Those espresso machines cost upwards of $10,000. Milk is NOT WATER. It costs money dictated by the freaking stock market like every other commodity. In order to make 10 espresso drinks in five minutes, you need a significant amount of energy across the board. Energy to keep a massive steam resevoir, and machinery to keep it stable. Energy to grind pounds and pounds of beans every hour, and the knowhow to maintain a precise grind. This is not the same as the gas station.

I worked downtown in Chicago. We would have a line trailing out the door sometimes. Everyone in that line knew what they wanted, and were willing to pay $5 for their latte. They made their stupid jokes about the price, and i pretended it wasnt teh millionth time i heard it. The important thing was that everyone had tried to make a latte in their houses and failed. They dont want to deal with keeping fresh beans. They dont want to deal with cleaning an espresso machine, or adjusting its parts. They make the calculated decision that a latte made professionally is worth $5 or more. I agree with them.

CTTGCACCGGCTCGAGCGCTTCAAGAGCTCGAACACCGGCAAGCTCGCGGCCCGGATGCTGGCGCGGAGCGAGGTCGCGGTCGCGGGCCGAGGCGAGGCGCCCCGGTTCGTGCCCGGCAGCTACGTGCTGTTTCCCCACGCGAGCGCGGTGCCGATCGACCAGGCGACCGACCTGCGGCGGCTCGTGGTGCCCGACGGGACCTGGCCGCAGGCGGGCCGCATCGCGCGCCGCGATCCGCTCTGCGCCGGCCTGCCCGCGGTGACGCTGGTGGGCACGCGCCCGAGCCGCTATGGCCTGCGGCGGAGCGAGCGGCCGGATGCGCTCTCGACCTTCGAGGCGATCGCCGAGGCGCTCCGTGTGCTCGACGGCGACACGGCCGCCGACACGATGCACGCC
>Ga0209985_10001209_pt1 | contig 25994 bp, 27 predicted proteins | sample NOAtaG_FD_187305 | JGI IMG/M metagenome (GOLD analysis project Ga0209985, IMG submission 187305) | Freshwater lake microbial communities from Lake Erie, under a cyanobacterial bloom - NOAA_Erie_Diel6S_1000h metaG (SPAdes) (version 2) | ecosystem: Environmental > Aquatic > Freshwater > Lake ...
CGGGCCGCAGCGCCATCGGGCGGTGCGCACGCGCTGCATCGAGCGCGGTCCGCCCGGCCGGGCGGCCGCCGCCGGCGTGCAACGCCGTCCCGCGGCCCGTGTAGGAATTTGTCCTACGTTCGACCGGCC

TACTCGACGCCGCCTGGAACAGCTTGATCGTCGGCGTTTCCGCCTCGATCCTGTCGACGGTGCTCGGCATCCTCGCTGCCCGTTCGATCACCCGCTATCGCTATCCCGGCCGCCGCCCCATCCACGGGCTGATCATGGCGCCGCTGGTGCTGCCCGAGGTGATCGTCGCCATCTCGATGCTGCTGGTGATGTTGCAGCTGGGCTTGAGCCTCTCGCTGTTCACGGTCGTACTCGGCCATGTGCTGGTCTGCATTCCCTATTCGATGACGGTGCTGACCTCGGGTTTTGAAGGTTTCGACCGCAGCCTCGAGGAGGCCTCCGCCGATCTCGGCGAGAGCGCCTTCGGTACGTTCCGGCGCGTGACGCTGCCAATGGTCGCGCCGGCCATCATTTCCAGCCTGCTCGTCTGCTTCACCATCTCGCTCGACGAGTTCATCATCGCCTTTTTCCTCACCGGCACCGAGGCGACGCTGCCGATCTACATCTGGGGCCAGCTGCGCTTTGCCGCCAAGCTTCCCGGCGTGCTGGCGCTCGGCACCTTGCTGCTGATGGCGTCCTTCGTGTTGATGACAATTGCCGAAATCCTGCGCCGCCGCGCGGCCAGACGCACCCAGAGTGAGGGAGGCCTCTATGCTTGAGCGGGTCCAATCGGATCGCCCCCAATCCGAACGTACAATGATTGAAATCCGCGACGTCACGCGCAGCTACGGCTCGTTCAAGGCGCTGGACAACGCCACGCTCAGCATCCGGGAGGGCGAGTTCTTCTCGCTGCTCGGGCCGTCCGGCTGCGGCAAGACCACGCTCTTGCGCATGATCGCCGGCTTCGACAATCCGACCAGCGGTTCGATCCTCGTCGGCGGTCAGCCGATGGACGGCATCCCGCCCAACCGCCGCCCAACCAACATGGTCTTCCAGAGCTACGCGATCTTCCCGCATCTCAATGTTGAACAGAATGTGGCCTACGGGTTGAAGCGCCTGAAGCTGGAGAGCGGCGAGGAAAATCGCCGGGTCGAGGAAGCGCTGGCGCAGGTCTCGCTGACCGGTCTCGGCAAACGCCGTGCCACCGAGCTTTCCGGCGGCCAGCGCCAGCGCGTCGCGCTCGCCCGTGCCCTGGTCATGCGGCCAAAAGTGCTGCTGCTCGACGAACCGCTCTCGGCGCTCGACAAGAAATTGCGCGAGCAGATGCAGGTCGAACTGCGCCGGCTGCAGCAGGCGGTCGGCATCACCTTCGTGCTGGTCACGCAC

Everyone talks up these small family coffee shops getting pushed out by the big shots like starbucks. This is a meaningless talking point. NO ONE REMEMBERS COFFEE BEFORE STARBUCKS BECAUSE IT SUCKED THEN. It was Folgers or it was beech nut or it was some other godawful crud youd find in a break room. Starbucks became a nationwide craze because americans had, for the most part, never had great coffee available. There was no market. Those family owned small coffee shops may have looked cozy, but their product was crap. Presently, starbucks has proved the market exists, and the independant coffee shops are coming back. That is cool, but it only exists because the roasting companies have grown so much.

In conclusion, if you think coffee is a ripoff, then seriously make your own and pretend it tastes as good as the professional variety.